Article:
_{
t
}at time*t*, then the category of sample is*y* ∈ {0, 1}, where*y* = 1, if*X*is the target, and*y* = 0, if *X *is the background.Let the location of the target be\( {l}_{t-1}^{*} \)at time*t* − 1, then the sample set that is waited for classification at time*t* is

where *l*(*X*) is the location of sample *X* and *s* is the searching radius.

In order to acquire the location \( {l}_t^{*} \) of the target at time *t*, compute the probability *p*(*y* = 1) that all samples *X* is a positive sample. Let the probability that the target occurs in a cycle region with radius*s*be uniform, then we have

Then, the new location of the target is

When the new location is calculated out, we need to select new positive and negative samples to update the classifier. While selecting the positive samples, the positive sample set *X*
^{+}contains *N* samples, which is a cycle with \( {l}_t^{*} \) as its center, radius *α*, that is

The negative sample set *X*
^{−}contains *L* samples, which is a cirque with \( {l}_t^{*} \) as its center, radius from *β* to *γ*, that is

### 2.2 Training a classifier

While training the classifier, we use the selected positive and negative sample set, *X*
^{+} and *X*
^{−}, and then, the probability that a sample is a positive sample is as follows [14]:

where\( \tan h(z)=\frac{e^{H(X)}-{e}^{-H(X)}}{e^{H(X)}+{e}^{-H(X)}} \), *H*(*X*) is a strong classifier of the samples and consists of *K* weak classifiers.

The definition of *H*(*X*) is in the following equation:

where *h*
_{
k
}(*X*) is the *k*th weak classifier and *λ*
_{
k
} is its weight. The weak classifiers are selected according to their classification ability. If a weak classifier is good at classification, then we give it a big weight; otherwise, we give it a small weight. Let \( {\lambda}_k={e}^{\frac{1-k}{K}} \), then the weak classifier is selected from the set of weak classifier set *Φ*, where *Φ* = {*h*
_{1}, …, *h*
_{
M
}} and *M* > *K*. The weak classifier set is generated with the following method: let\( {h}_k= \log \left(\frac{p\left(y=1\Big|{f}_k(X)\right)}{p\left(y=0\Big|{f}_k(X)\right)}\right) \), where *f*
_{
k
}(*X*) is the Haar-like feature [18]; let *p*(*y* = 0) = *p*(*y* = 1), then, with the Bayes rule, we can have\( {h}_k= \log \left(\frac{p\left({f}_k(X)\Big|y=1\right)}{p\left({f}_k(X)\Big|y=0\right)}\right) \), where *p*(*f*
_{
k
}(*X*)|*y* = 1) and *p*(*f*
_{
k
}(*X*)|*y* = 0) conform to the Gaussian distribution [19], that is

where *μ*
_{1}, *σ*
_{1}, *μ*
_{0}, and *σ*
_{0} are expectations and variances of the two Gaussian distributions.

During the training of the classifier, we use the gradient descent method, and the iterations of *μ*
_{
i
} and *σ*
_{
i
} are as follows:

where *i* = 0, 1, *η* is the learning coefficient.

### 2.3 Selecting weak classifiers

As we can see from Eq. 7, target tracking needs to use a set *Φ* of *K* weak classifiers, and then, the rule for the selection of weak classifiers is to assure an optimal strong classifier [20]. Babenko et al. [14] propose to ascertain weak classifier *h* by maximizing the log-likelihood function with both positive and negative sample sets, that is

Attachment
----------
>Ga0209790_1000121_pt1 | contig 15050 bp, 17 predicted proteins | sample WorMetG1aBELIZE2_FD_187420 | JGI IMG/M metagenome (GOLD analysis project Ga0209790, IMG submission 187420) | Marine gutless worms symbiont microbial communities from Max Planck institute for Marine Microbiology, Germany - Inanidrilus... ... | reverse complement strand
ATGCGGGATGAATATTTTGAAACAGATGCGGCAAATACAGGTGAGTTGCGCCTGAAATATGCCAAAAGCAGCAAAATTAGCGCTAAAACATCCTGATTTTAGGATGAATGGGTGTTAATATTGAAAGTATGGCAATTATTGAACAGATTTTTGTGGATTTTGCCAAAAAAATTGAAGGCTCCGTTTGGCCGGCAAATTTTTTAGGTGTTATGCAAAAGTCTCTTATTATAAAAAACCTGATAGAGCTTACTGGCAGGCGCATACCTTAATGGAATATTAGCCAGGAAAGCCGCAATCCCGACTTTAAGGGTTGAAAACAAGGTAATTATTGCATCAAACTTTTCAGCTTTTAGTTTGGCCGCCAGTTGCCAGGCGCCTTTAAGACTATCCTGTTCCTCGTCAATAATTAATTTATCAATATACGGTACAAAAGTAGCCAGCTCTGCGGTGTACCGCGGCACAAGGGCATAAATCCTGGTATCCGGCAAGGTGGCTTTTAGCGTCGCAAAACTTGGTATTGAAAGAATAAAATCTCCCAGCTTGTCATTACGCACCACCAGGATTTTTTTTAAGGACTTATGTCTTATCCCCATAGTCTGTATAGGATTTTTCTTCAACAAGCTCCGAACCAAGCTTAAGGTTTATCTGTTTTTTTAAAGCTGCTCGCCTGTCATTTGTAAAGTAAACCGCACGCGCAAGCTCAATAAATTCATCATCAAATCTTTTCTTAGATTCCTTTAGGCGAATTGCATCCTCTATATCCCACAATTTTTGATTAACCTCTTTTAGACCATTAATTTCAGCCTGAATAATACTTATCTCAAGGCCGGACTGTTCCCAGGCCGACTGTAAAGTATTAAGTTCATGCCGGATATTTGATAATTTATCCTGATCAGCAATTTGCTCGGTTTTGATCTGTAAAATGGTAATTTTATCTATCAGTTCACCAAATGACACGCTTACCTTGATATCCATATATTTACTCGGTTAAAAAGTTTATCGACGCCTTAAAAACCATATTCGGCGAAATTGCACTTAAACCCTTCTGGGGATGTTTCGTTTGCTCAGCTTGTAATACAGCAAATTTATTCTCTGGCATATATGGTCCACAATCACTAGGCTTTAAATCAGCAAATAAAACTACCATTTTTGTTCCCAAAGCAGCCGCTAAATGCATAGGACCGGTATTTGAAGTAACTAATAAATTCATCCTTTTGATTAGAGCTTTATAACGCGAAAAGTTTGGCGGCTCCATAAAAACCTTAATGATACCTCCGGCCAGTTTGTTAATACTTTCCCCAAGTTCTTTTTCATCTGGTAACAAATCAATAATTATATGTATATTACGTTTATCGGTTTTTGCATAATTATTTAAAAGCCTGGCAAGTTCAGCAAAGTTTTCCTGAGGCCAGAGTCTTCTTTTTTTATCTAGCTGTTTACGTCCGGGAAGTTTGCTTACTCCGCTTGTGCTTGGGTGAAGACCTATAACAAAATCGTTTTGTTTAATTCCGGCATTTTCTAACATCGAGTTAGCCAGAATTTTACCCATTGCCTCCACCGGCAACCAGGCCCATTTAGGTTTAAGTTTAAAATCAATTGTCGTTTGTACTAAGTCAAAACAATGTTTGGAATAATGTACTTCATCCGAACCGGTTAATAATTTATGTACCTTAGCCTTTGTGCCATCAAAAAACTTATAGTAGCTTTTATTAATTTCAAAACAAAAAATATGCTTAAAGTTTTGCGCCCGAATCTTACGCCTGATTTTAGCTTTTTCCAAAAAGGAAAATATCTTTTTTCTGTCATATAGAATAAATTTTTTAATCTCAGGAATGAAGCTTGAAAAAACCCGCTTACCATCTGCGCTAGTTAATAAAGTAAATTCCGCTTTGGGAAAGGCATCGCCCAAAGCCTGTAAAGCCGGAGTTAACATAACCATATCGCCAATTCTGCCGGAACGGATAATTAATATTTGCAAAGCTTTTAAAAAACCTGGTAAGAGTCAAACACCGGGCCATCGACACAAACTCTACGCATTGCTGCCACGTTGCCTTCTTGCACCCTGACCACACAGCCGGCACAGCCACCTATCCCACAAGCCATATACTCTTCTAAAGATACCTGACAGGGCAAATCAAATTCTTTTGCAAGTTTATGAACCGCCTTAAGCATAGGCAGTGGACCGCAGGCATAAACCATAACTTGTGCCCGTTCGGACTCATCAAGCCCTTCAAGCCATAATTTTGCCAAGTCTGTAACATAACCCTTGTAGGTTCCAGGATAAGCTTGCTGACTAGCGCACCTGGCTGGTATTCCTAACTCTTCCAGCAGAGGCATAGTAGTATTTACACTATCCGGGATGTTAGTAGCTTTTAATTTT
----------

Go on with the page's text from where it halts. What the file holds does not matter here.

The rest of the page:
where*L*(*H*) is computed as follows:

where \( p\left(y=1\Big|{X}^{+}\right)={\displaystyle {\sum}_{j=1}^{N-1}{w}_jp\left(y=1\Big|{X}_{1j}\right)} \). As there exists similarity between positive sample and negative sample, we define the similar coefficient as follows:

where *c* is the normalization constant.

With the same reason, we can have

In Eq. 15, the similarities between negative samples are small, so we let *w* be constant.

Computing *h* with Eq. 12consumes a lot of computing resources, so we use a more efficient approach. Unwrapping *L*(*H*
_{
k − 1} + *λ*
_{
k
}
*h*) with the first-order Taylor formula, we have

where\( <{\lambda}_kh,\mathit{\nabla}L(H)>=\frac{\lambda_k}{N+L}{\displaystyle {\sum}_{j=0}^{N+L-1}h\left({x}_{ij}\right)}\mathit{\nabla}L(H)\left({X}_{ij}\right) \).

where *y*
_{
i
} = *i* and *i* = 0, 1.

*L*(*H*
_{
k − 1}) is already known, so in order to compute the maximum of *L*(*H*
_{
k − 1} + *λ*
_{
k
}
*h*), we only need to compute the maximum of\( <{\lambda}_kh,\mathit{\nabla}L(H)>\Big|{}_{H={H}_{k-1}} \); then, the Eq. 12 can be rewrote as follows:

In the MIL algorithm proposed by Babenko et al. [14], it needs to maximize Eq. 13, and this would compute additional *M* probabilities belonging positive or negative set for each sample, so the computing complexity is very high. In this paper, we propose an algorithm for computing \( H(X)={\displaystyle {\sum}_{k=1}^K{\lambda}_k{h}_k(X)} \), and the algorithm is in algorithm 1. According to the first frame of a video, we find the target to be tracked and generate positive and negative sample set {*X*
^{+}, *X*
^{−}}, where *X*
^{+} = {*X*
_{1j
}, *y*
_{1} = 1, *j* = 0, 1, …, *N* − 1}, and*X*
^{−} = {*X*
_{0j
}, *y*
_{0} = 1, *j* = *N*, 1, …, *N* + *L* − 1}. Next, according to Eqs. 8 and 9, we compute *p*(*f*(*X*
_{1j
})|*y* = 1) and *p*(*f*(*X*
_{0j
})|*y* = 0) and then compute *h*
_{
k
} for *k* from 1 to *M* to generate weak classifier set *Φ* = {*h*
_{1}, …, *h*
_{
M
}}.

## 3 Experiments

### 3.1 Experimental setup